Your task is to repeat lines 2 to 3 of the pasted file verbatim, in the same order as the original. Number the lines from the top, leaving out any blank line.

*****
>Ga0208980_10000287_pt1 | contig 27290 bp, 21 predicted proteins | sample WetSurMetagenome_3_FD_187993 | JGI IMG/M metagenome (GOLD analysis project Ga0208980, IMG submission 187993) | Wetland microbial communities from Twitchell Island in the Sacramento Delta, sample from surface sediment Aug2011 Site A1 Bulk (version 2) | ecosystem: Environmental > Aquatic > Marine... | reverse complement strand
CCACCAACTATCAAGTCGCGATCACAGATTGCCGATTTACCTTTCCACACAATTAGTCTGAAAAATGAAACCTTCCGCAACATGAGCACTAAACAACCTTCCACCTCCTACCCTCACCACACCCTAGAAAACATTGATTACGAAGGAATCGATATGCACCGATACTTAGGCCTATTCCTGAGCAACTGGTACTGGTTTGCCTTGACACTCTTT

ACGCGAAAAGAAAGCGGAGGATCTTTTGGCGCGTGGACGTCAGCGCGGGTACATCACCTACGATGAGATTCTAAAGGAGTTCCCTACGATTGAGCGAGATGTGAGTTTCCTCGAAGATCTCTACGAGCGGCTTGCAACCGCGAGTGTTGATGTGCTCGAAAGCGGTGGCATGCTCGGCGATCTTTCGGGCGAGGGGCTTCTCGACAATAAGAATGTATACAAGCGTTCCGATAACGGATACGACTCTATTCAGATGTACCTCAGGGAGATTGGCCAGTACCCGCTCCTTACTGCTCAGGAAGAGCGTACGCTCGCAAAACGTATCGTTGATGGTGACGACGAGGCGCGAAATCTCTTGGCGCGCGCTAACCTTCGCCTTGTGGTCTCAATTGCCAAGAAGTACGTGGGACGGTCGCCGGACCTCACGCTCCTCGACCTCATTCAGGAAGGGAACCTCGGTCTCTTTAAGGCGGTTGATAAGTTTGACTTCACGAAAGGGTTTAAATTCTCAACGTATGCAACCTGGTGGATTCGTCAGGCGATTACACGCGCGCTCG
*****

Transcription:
CCACCAACTATCAAGTCGCGATCACAGATTGCCGATTTACCTTTCCACACAATTAGTCTGAAAAATGAAACCTTCCGCAACATGAGCACTAAACAACCTTCCACCTCCTACCCTCACCACACCCTAGAAAACATTGATTACGAAGGAATCGATATGCACCGATACTTAGGCCTATTCCTGAGCAACTGGTACTGGTTTGCCTTGACACTCTTT

ACGCGAAAAGAAAGCGGAGGATCTTTTGGCGCGTGGACGTCAGCGCGGGTACATCACCTACGATGAGATTCTAAAGGAGTTCCCTACGATTGAGCGAGATGTGAGTTTCCTCGAAGATCTCTACGAGCGGCTTGCAACCGCGAGTGTTGATGTGCTCGAAAGCGGTGGCATGCTCGGCGATCTTTCGGGCGAGGGGCTTCTCGACAATAAGAATGTATACAAGCGTTCCGATAACGGATACGACTCTATTCAGATGTACCTCAGGGAGATTGGCCAGTACCCGCTCCTTACTGCTCAGGAAGAGCGTACGCTCGCAAAACGTATCGTTGATGGTGACGACGAGGCGCGAAATCTCTTGGCGCGCGCTAACCTTCGCCTTGTGGTCTCAATTGCCAAGAAGTACGTGGGACGGTCGCCGGACCTCACGCTCCTCGACCTCATTCAGGAAGGGAACCTCGGTCTCTTTAAGGCGGTTGATAAGTTTGACTTCACGAAAGGGTTTAAATTCTCAACGTATGCAACCTGGTGGATTCGTCAGGCGATTACACGCGCGCTCG